Monday 5
Dialogue on Climate-resilient Farming Practices, Agroecology and Food Sovereignty
Jean-MArc Touzard, Rachel Bezner Kerr, Hanson Nyantakyi-Frimpong, Laifolo Dakishoni, Sieglinde Snapp
› 11:05 - 18:00 (6h55)
› Murviel-lès-Montpellier
Dialogue on Climate-resilient Farming Practices, Agroecology and Food Sovereignty
Rachel Bezner Kerr  1@  , Hanson Nyantakyi-Frimpong * , Laifolo Dakishoni * , Sieglinde Snapp * @
1 : Cornell University
* : Corresponding author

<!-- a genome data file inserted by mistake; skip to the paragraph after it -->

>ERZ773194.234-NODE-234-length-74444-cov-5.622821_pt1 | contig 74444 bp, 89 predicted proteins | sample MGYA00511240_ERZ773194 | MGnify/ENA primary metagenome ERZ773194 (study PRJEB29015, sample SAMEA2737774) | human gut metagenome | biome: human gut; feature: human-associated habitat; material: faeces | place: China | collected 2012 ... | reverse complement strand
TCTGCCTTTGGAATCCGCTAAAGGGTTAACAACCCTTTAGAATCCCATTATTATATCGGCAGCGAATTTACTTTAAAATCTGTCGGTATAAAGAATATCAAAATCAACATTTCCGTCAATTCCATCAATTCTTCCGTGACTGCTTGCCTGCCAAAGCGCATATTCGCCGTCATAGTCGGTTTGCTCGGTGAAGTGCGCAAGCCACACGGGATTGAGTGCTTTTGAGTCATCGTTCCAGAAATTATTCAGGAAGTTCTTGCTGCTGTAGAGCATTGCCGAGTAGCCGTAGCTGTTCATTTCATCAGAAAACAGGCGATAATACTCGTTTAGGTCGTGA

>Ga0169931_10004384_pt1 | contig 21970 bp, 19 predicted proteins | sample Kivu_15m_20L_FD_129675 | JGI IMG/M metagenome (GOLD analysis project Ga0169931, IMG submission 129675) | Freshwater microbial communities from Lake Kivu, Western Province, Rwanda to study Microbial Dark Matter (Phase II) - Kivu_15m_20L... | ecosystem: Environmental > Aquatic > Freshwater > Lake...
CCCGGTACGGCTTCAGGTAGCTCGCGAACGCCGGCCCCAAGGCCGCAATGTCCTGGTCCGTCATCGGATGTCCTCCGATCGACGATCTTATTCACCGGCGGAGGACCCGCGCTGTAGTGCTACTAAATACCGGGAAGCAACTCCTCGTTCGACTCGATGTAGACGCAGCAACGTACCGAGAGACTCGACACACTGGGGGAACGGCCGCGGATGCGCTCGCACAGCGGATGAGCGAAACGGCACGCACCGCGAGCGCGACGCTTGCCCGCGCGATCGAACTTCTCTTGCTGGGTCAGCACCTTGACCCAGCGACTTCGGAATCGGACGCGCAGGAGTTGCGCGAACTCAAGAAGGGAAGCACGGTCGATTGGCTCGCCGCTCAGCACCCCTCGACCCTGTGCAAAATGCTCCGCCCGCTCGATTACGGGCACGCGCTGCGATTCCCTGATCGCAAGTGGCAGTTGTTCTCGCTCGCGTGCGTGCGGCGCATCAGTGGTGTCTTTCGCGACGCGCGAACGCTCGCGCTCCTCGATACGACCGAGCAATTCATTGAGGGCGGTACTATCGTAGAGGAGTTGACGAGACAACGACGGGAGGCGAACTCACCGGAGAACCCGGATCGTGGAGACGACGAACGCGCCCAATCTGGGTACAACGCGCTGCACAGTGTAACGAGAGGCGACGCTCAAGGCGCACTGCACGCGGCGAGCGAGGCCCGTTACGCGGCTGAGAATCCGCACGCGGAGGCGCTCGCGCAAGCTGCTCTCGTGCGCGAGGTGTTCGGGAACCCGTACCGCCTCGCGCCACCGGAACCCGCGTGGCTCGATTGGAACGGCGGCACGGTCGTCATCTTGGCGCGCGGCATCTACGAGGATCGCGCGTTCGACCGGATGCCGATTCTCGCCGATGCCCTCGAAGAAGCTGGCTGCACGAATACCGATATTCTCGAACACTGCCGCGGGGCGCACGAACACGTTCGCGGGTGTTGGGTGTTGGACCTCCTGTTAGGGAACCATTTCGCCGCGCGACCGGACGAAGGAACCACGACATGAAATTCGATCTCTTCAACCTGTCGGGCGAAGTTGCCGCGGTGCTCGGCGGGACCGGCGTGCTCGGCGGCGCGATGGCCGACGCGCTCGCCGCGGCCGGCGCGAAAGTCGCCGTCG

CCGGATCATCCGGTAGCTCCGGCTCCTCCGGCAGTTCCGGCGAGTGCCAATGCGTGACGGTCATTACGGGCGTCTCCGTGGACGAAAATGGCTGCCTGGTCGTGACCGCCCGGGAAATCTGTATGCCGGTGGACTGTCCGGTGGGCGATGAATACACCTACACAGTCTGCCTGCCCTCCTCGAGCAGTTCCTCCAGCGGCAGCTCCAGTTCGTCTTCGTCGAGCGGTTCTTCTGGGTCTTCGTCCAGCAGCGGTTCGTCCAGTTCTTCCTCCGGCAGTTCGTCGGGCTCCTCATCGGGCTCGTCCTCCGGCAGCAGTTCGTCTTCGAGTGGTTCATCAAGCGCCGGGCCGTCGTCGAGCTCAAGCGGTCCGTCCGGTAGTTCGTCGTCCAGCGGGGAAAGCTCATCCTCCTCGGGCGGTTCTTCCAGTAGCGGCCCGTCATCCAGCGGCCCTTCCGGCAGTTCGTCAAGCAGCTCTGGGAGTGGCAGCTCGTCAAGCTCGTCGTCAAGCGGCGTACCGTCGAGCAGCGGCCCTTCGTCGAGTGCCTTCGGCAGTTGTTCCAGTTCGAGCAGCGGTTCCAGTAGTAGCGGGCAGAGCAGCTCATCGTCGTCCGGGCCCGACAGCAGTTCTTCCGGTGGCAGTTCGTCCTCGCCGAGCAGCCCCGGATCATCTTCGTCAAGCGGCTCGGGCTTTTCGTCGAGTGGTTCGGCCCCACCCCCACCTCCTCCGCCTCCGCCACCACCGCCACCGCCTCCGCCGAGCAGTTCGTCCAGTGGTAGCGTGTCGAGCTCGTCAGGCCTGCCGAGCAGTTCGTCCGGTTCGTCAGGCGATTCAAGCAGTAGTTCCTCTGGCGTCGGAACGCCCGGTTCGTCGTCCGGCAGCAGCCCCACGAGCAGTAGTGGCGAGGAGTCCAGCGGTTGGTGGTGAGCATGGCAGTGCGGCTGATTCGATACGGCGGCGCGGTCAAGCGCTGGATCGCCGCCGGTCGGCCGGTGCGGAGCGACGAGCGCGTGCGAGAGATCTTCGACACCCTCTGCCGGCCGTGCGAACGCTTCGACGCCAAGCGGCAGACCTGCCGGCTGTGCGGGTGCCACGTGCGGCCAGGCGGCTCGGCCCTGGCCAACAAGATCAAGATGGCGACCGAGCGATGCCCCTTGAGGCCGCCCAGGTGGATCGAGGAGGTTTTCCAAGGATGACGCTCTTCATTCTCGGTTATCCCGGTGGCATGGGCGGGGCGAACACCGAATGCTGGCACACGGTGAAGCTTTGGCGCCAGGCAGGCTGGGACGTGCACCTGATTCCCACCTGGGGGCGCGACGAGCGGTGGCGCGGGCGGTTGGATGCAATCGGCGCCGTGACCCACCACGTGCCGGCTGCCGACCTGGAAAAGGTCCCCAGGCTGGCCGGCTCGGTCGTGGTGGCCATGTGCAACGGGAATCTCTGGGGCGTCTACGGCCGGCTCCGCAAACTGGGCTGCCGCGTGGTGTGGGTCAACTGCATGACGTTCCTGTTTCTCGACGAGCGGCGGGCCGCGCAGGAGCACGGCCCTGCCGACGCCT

This session will involve farmers, non-governmental organization staff, social and natural scientists in a dialogue on different perceptions of climate change and ways to foster climate resilience and food sovereignty which take into account ecological context, social inequalities and local knowledge. Some session members are part of a long-term research project in Malawi, which is conducting participatory research with smallholder farmers on climate change adaptation strategies. This participatory research project involves 425 farmers conducting longitudinal experiments on agroecological approaches to climate change adaptation, alongside cross-sectional surveys, soil health and crop diversity studies and in-depth interviews on climate change perceptions.  Social and natural scientists alongside a farmer leader and a non-governmental organization staff member will share their findings and perspectives from the last four years. Scholars conducting research in northern Ghana and Brazil will provide contrasting perspectives on issues preventing and fostering climate change adaptation and food sovereignty. In northern Ghana, gender inequalities linked to control over food supplies and agricultural labour are crucial dimensions that exacerbate food insecurity under worsening climatic conditions. Historical processes have shaped the contemporary food insecurity in northern Ghana, and farming households also face additional threats in the form of land grabs and declining rainfall. In Brazil, a long-term effort by the social movement the MST to develop agroecological approaches to addressing food sovereignty in newly formed communities face multiple challenges. In all three cases we will examine multiple perspectives on climate change adaptation, food sovereignty and resilience. The questions explored during the session include: what are effective farming strategies for climate change adaptation to improve food security? Is food sovereignty possible, and if so, how can we work to achieve it? What are inclusive and ecological approaches to developing resilient agrarian communities in the face of multiple threats?

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